Nansen saw the monks of the eastern and western halls fighting over a cat. He seized the cat and told the monks: "If any of you say a good word, you can save the cat."
No one answered. So Nansen boldly cut the cat in two pieces.
That evening Joshu returned and Nansen told him about this. Joshu removed his sandals and, placing them on his head, walked out.
Nansen said: "If you had been there, you could have saved the cat."
Mumon's Comment: Why did Joshu put his sandals on his head?
If anyone answers this question, he will understand exactly how
Nansen enforced the edict. If not, he should watch his own head.
Had Joshu been there,
He would have enforced the edict oppositely.
Joshua snatches the sword
And Nansen begs for his life.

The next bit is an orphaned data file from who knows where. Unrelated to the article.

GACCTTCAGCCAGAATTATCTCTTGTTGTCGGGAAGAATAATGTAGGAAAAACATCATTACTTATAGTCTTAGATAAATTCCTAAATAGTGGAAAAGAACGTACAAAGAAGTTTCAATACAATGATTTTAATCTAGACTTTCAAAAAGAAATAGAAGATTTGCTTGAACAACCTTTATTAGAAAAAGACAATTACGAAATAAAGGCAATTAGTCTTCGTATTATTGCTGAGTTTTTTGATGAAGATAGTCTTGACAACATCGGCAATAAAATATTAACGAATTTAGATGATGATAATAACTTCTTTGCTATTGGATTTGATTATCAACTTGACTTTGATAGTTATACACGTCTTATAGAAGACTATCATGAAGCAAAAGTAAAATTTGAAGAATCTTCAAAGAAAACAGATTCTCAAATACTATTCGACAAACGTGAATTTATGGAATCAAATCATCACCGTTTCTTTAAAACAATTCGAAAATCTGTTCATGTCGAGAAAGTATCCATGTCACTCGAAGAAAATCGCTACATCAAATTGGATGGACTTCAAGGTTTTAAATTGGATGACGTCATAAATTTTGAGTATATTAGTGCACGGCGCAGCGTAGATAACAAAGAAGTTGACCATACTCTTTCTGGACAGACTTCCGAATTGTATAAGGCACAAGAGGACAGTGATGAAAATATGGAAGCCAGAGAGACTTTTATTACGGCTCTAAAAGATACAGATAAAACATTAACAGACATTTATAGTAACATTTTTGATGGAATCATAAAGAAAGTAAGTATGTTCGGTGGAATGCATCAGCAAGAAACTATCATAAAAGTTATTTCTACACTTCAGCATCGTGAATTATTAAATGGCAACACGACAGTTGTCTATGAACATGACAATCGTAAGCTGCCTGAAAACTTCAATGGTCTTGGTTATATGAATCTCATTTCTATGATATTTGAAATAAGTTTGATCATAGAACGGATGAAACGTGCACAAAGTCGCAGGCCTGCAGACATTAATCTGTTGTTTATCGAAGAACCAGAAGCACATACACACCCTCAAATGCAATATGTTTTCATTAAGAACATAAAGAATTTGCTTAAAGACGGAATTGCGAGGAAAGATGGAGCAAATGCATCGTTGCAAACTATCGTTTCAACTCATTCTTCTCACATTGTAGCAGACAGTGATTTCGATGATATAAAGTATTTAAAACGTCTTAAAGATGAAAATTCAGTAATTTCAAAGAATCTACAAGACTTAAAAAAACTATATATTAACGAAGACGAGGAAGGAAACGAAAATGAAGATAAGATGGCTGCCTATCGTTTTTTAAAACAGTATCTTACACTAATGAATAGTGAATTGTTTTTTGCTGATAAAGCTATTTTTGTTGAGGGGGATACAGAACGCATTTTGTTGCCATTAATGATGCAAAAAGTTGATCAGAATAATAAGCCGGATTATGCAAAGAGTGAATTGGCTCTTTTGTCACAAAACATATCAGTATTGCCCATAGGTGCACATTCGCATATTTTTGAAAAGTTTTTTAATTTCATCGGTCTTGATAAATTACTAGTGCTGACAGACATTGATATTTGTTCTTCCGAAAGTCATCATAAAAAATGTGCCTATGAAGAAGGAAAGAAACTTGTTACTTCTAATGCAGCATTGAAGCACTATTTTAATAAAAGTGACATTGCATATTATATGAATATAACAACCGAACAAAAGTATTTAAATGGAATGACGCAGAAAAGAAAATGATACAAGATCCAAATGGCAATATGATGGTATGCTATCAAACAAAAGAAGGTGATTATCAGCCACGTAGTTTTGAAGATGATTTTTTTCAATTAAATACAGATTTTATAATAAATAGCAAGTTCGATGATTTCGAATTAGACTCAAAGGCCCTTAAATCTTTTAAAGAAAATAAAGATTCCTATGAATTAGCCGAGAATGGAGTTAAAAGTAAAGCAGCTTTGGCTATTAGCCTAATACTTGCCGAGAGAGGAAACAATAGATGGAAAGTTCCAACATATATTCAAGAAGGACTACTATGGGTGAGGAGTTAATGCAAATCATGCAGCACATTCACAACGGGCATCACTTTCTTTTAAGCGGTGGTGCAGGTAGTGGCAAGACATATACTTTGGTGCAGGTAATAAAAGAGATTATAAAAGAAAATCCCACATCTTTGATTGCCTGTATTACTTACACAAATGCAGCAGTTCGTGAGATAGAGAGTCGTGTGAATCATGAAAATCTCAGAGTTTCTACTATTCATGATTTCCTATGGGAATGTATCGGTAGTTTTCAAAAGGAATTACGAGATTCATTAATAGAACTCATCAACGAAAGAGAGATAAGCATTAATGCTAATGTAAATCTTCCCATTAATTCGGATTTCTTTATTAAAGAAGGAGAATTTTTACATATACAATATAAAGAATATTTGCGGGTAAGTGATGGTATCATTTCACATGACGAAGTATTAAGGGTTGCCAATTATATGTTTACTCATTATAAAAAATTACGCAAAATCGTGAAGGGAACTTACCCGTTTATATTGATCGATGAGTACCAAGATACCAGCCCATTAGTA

The koan (Chinese: kungan) is perhaps the most discussed and least understood teaching concept of Zen. In simple terms the koan is merely a brief story, and all the encounters between two monks related in this course could be koans. During the Sung Dynasty (960-1279) these stories were organized into collections, commented upon, and structured into a system of study which involved meditating on a koan and arriving at an intuitive "answer" acceptable to a Zen master. Faced with the threatening intellectualism of the Sung scholars, Chanists created the koan out of the experience of the older masters, much the way a life raft might be constructed from the timbers of a storm-torn ship. But before we examine this raft, it would be well to look again at the ship.